An exuberant Andrés Manuel López Obrador celebrated on July 1 the anniversary of the electoral tsunami that brought him to power as Mexico's president, but at least one fly was hovering over the ointment of joy.
Amid the thousands massing in support of their leader amid music, laughter and song on the enormous public square of Mexico City's Plaza de la República, generally known as the zócalo, the fly emerged as a routine news story in El Economista.
The report may have dampened the festivities as it noted the popularity of López Obrador has slumped by as much as 20% to slightly more than 60% in recent weeks, based on a survey by Consulta Mitofsky.
Political pollsters do not have a good record in Mexico, possibly because more than seven decades of authoritarian government have led many citizens to avoid voicing their true political inclinations to strangers. In addition, the results were rejected by other pollsters.
Mitosky has made polling errors in the past, but it is, in the highly specialized world of political polling in Mexico, an important reference point, arguably the Mexican Gallup.
Another fly also buzzed over the festivities in the zocalo. During a speech that ran to almost an hour and a half, López Obrador scarcely mentioned the energy sector, a subject that has raised considerable controversy.
Indeed, he and his supporters have been near-obsessive in criticizing the policies of former President Enrique Peña Nieto, architect of the 2013 energy reform.
The $30 billion budget allocation for state oil company Petróleos Mexicanos (Pemex) reflects that obsession, according to critics of the president, and it has led to severe cuts in areas such as public health and the arts.
However, perhaps the absence of any more than a passing reference to energy policy could be attributed to timing. Within days, Pemex is due to present a business plan, long awaited by ratings agencies and investment banks interested in how the finances and its $106 billion debt are to be resolved.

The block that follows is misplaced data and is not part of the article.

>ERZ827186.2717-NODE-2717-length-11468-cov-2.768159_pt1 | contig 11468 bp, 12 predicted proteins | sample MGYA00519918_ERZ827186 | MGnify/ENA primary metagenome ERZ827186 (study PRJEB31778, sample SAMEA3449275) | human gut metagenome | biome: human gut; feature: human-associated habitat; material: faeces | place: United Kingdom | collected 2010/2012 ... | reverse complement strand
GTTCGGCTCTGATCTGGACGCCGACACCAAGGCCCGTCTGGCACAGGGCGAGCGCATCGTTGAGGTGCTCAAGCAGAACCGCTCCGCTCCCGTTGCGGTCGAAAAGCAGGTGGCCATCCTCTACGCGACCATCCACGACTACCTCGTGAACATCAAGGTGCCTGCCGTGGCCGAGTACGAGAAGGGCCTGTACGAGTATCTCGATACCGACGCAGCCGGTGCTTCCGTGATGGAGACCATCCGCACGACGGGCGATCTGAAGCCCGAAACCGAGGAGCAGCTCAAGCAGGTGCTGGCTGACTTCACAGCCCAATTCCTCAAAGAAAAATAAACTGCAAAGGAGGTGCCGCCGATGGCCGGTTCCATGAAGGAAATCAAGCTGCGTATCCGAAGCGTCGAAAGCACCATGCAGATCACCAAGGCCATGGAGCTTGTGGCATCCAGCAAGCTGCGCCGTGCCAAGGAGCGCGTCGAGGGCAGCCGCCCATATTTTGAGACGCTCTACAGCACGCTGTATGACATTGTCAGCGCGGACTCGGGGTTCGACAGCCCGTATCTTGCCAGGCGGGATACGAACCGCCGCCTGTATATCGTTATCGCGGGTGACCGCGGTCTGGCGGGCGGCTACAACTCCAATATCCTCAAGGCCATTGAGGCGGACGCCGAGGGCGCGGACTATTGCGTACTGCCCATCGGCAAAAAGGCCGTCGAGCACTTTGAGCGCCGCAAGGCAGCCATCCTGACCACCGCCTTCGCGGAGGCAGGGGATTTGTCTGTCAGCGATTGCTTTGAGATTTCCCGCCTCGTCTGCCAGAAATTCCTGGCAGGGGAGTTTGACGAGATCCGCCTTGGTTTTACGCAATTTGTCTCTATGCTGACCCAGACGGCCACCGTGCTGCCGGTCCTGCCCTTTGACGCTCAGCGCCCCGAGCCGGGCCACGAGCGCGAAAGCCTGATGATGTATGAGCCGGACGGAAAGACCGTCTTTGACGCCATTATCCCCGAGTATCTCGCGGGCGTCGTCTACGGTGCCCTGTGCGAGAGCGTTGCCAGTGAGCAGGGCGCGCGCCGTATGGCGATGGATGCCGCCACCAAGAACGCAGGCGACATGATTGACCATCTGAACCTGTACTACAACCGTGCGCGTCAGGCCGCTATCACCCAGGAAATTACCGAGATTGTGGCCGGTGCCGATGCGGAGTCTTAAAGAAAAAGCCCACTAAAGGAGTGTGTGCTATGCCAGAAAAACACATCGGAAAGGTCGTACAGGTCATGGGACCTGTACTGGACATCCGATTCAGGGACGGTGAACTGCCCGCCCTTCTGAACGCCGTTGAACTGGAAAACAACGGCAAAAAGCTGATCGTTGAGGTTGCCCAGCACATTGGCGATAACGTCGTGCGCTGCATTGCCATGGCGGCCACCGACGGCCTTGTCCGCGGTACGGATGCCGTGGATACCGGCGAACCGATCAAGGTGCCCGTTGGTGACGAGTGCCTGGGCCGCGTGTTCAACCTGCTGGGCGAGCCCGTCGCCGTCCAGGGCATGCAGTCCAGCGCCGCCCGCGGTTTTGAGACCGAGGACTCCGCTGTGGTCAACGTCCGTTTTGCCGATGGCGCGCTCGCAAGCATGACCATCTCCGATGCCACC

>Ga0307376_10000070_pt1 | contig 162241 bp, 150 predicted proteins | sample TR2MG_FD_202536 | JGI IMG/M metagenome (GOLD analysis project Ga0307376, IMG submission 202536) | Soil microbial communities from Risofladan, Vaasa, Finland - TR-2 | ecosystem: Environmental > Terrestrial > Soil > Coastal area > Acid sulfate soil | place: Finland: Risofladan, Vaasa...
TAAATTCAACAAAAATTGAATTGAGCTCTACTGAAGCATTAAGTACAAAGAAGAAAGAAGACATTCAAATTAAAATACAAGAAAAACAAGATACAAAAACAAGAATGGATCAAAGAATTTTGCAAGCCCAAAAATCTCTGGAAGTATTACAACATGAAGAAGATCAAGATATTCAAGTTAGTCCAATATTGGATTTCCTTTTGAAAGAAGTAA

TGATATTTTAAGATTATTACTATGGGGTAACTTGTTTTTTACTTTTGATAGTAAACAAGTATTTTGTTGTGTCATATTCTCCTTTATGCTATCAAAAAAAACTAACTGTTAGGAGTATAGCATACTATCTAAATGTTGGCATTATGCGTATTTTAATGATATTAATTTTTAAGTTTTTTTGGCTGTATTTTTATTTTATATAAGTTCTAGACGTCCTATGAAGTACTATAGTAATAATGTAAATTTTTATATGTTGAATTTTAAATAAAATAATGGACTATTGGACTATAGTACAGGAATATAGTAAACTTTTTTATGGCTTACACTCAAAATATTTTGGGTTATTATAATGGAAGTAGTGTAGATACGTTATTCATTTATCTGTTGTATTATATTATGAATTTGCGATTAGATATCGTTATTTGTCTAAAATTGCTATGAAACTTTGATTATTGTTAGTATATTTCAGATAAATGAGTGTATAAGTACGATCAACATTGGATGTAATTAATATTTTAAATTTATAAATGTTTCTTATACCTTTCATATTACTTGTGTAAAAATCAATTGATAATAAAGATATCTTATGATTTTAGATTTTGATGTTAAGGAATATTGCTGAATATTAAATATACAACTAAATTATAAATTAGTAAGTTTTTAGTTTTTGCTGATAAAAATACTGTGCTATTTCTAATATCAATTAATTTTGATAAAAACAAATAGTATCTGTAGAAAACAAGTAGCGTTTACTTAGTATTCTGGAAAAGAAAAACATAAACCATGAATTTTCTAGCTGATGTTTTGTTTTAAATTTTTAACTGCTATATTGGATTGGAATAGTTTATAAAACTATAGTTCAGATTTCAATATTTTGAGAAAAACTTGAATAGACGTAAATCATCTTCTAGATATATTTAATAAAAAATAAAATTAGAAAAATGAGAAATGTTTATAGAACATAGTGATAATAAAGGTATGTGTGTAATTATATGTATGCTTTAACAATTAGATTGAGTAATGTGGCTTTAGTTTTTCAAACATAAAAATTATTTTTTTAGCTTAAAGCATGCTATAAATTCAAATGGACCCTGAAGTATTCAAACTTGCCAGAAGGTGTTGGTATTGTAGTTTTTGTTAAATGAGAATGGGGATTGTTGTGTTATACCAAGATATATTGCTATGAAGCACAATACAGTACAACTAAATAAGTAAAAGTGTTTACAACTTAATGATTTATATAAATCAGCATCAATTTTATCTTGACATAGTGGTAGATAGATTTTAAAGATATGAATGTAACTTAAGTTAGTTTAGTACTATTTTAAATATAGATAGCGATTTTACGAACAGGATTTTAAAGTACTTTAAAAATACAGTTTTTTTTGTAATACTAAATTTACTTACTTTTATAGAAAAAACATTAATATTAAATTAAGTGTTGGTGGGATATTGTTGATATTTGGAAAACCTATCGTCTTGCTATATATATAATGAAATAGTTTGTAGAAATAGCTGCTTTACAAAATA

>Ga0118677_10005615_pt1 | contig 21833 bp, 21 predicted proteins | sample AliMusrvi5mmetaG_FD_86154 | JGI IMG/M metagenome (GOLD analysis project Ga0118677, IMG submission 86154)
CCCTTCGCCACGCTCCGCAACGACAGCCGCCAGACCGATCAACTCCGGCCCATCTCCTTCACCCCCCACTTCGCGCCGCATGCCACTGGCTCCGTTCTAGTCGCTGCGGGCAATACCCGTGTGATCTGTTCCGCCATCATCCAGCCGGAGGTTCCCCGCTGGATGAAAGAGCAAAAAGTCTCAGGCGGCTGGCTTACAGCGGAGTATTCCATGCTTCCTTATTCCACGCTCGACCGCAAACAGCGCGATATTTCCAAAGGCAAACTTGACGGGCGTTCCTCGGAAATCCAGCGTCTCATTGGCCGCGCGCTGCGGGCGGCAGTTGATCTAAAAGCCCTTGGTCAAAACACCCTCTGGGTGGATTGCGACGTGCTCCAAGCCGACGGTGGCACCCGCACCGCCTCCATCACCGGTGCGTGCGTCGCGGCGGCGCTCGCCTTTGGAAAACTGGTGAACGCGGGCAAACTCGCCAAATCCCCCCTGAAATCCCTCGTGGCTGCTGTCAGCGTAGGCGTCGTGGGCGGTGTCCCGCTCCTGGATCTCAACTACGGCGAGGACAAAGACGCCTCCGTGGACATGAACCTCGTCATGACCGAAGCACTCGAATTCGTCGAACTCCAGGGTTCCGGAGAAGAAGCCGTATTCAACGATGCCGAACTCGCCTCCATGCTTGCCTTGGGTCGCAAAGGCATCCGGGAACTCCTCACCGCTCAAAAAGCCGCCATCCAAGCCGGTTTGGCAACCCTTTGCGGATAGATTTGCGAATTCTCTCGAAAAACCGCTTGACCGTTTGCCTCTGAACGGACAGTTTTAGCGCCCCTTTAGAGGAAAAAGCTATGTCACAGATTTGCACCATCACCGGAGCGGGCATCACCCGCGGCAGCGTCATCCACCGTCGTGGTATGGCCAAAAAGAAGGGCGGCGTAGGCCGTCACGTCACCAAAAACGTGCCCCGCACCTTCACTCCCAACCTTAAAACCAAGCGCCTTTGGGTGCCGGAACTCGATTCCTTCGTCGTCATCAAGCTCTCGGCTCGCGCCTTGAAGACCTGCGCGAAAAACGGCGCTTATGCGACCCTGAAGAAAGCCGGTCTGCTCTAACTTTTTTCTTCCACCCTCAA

While the president made merry with his supporters in the zócalo, he earlier met with senior editorial staff of La Jornada, the national newspaper that has long been a supporter of his political causes. The meeting led to an interview published on the day of the zócalo event.
People are content with the change in government, he said.
"More than content -- they're happy," he said in the interview. The president admitted that there is "a lot of resistance" in the state bureaucracy to the new austerity measures, " but there's a bit of bluffing in all of that."
López Obrador said production declines have been reversed in Pemex. In fact, May crude output was almost the same as in the previous month -- and in the state power utility, Comisión Federal de Electricidad (CFE).
Many analysts insist, though, that the CFE is short of natural gas for power plants, particularly in southern Mexico, not least because of delays in constructing import pipelines from the United States.
The economy, López Obrador told La Jornada, is doing fine, despite projections by independent analysts of a growth rate of only 1% this year.
"Why do I say that the economy is going well?" he asked rhetorically. "It's because there is well being, because there is no corruption, no inflation, and the peso is stronger. What else do we need? Growth. That takes time but our adversaries are betting that there won't be any growth. I maintain that there will be."